“Burton’s long history in men’s clothing is a remarkable story. It was founded in 1903 by Montague Burton (originally named Meshe Osinsky), one of several Russian Jewish immigrants who built enormously successful businesses from humble beginnings.
Burton became a household name because of good public relations and the way it treated its workers. Burton bought shops in the prime town centre spots and were instantly recognisable because of their design. There were few men in England who didn’t at some time enter the portals of a Burton’s “gentlemen’s club” and get measured for a Burton suit.
On the eve of the 1939-45 war, Burton again turned to the production of uniforms for troops. After the war, Burton produced a suit for war veterans nicknamed “The Full Monty”. By the end of the war, Burton was estimated to be clothing around a fifth of British males.” On:Yorkshire Magazine20th December 2012
The Art Deco Elephantmotif on the building on Halifax Building on Military Road was common to all Burtons buildings throughout the 1930’s. It is a large and significant building in Chatham and one which assists in anchoring our site on the route from the Station to the Waterfront – not insignificantly because of it’s wonderful Elephant motif’s.
On Tuesday 10th May I visited Penguins, 87-89 High Street Chatham. Penguins happens to be the Newcomb family business specialising in formal wear and wedding suits for men. I met Gerald Newcomb – a 7th generation Newcomb, running a business stretching back over 180 years in Chatham.
‘The family has served the great and the good for almost 180 years. Figures such as Charles Dickens, Lord Kitchener, Lord Byron and Lord Tennyson have enjoyed the service we offer – our workrooms were a hive of activity as we created shirts for King Edward VII!’ ‘Gerald is the 7th generation to run the firm and has himself been in the industry for 45 years.’
This business fits into our Chatham Placemaking Project primarily because of its association with our route – Newcomb’s also had a Ladies Clothes Shop on Railway Street – but the big surprise is the Newcomb War Diary. Surely this has to be on our list of ‘10 things which made Chatham’.
“A few years ago Chatham Historical Society was given permission to make a replica of an original diary written every day during the years of the Second World War by George West, company secretary of a navy tailors, hosiers, hatters and shirt makers in Chatham High Street called Newcomb’s. This replica of the “Newcomb War Diary” is dedicated to the memory of Mr West, the Newcomb and Paine families, and all Medway people – both service personnel and civilians – who lived through the events described in it.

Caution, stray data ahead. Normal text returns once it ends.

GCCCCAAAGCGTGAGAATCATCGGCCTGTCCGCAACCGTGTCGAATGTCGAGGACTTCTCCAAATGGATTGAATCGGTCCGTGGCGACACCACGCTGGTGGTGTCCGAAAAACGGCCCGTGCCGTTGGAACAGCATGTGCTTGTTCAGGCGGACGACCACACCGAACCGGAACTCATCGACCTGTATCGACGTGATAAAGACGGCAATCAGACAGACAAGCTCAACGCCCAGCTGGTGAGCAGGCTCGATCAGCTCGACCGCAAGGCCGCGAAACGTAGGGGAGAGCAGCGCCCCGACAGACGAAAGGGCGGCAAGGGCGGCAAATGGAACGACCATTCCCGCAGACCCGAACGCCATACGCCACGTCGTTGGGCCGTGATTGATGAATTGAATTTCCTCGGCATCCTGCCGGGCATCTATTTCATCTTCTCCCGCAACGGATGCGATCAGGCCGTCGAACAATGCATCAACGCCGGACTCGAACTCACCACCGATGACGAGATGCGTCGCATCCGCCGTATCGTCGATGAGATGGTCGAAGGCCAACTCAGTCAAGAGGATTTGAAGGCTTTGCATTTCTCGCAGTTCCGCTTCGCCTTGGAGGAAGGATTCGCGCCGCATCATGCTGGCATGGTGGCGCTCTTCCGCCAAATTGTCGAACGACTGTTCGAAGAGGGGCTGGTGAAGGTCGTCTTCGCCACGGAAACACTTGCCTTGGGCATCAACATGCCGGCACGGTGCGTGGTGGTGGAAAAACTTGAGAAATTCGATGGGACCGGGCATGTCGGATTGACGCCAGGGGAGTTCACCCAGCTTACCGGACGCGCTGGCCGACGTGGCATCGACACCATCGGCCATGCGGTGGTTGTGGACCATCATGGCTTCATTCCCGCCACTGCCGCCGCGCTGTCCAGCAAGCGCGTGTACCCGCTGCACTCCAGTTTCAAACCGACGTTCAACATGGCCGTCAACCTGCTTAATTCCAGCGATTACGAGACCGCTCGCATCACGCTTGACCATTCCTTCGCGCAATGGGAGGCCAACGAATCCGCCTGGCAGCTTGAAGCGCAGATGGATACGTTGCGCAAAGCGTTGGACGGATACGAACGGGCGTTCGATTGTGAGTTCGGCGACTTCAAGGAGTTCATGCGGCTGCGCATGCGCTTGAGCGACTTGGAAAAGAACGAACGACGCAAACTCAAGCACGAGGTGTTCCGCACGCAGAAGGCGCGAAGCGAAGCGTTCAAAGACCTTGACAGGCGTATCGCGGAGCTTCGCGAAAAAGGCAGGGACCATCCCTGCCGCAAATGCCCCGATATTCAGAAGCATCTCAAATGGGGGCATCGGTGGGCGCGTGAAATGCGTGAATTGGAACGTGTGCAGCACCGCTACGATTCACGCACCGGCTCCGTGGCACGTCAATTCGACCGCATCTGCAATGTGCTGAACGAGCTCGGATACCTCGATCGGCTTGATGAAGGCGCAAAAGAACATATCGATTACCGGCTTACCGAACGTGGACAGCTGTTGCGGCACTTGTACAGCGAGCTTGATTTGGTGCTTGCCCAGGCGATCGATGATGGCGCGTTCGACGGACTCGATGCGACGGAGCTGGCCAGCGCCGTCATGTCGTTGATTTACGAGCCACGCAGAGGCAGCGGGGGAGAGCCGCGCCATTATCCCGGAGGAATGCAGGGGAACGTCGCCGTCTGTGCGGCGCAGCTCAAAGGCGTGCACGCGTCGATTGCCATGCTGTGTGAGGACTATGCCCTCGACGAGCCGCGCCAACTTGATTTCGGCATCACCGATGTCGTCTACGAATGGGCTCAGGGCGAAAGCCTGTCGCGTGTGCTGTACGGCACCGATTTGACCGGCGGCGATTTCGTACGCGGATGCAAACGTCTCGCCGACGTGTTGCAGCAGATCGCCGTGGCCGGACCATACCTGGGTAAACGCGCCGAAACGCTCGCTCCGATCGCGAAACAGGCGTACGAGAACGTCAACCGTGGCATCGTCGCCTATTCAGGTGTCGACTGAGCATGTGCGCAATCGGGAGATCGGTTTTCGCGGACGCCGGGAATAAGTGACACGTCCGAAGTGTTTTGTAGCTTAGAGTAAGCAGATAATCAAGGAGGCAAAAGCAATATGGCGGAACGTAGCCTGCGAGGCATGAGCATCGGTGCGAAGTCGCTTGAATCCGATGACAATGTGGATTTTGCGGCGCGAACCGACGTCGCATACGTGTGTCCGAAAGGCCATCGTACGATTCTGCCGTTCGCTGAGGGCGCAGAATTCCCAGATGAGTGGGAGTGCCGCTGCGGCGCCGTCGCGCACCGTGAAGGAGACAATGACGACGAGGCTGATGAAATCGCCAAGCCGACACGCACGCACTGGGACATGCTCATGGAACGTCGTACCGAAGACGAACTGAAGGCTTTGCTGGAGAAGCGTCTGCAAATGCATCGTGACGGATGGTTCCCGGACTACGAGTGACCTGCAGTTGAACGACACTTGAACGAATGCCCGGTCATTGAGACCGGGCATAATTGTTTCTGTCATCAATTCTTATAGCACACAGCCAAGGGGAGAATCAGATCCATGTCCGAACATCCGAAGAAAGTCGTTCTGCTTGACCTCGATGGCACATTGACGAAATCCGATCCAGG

Newcomb’s opened for business in 1854. After the original shop was demolished when the Sir John Hawkins flyover was built, the business moved along the High Street to the corner of Medway Street. Mr Gerald Newcomb is still trading as Penguins Dress Hire.
The replica was paid for by Chatham Historical Society and a generous donation by the late Mr and Mrs W. Paine, and has been available to view at public events and libraries in the Medway towns. It had been in Strood Library for many months, and their website states that it is on display there, but it might have moved on to another temporary home. Check with Strood Library for the latest situation.
The Paine family ran outfitter’s shops in Chatham and Strood, and were founders of the Chatham Reliance Building Society.”
The book referred by the Chatham Historical Society is a smaller copy version of this. The actual artefact – a fantastic large folio book / ledger was originally manufactured in Chatham for Newcomb’s – is unique and I felt privileged to be shown it.
Saturday 7th May 2016 – Pentagon Shopping Centre, Chatham
A workshop day – talking, being talked to – gathering stories, memories and an understanding of life in Chatham. Thanks to all who cam to speak to us – Elsie was one of them ! Her Dad used to say that the Thomas Waghorn Statue on Railway Street pointed to the toilets under the New Road viaduct. As a young girl, her impression of Chatham was that it was brim full of Public Houses.
WE HAVE THE POSTCARDS !
AND WE WORE THE T SHIRTS !
Very grateful to Shelly Goldsmith, Senior Lecturer in Fashion Textiles: Print at UCA Rochester for producing the shirts for us at very short notice !
One of the arches under the New Road Viaduct – aka New Cut – aka Chatham Viaduct was home to a Public Urinal & more interestingly a Barbers Shop – aka Barbers in the Bogs ! The Barber had a collection of paintings on display. Long since closed – the doors are now peeling but the memories of those who knew and used the facilities are still strong.
I am looking for images to use as part of our project – but there are some here on the Kent History Forumpage – what an amazing, slightly bizarre and interesting place. Really left me wanting to know more !
The far right hand arch under the viaduct – just obscured by the white van – was the door to the Public Urinal and Barbers.
Some shops and businesses on Military Road, Chatham –
Blueberry Park Sandwich Bar has recently closed down after 25 years. This heartfelt goodbye to customers on the window is a poignant reminder of community and the fact that it is people and not buildings, which make places.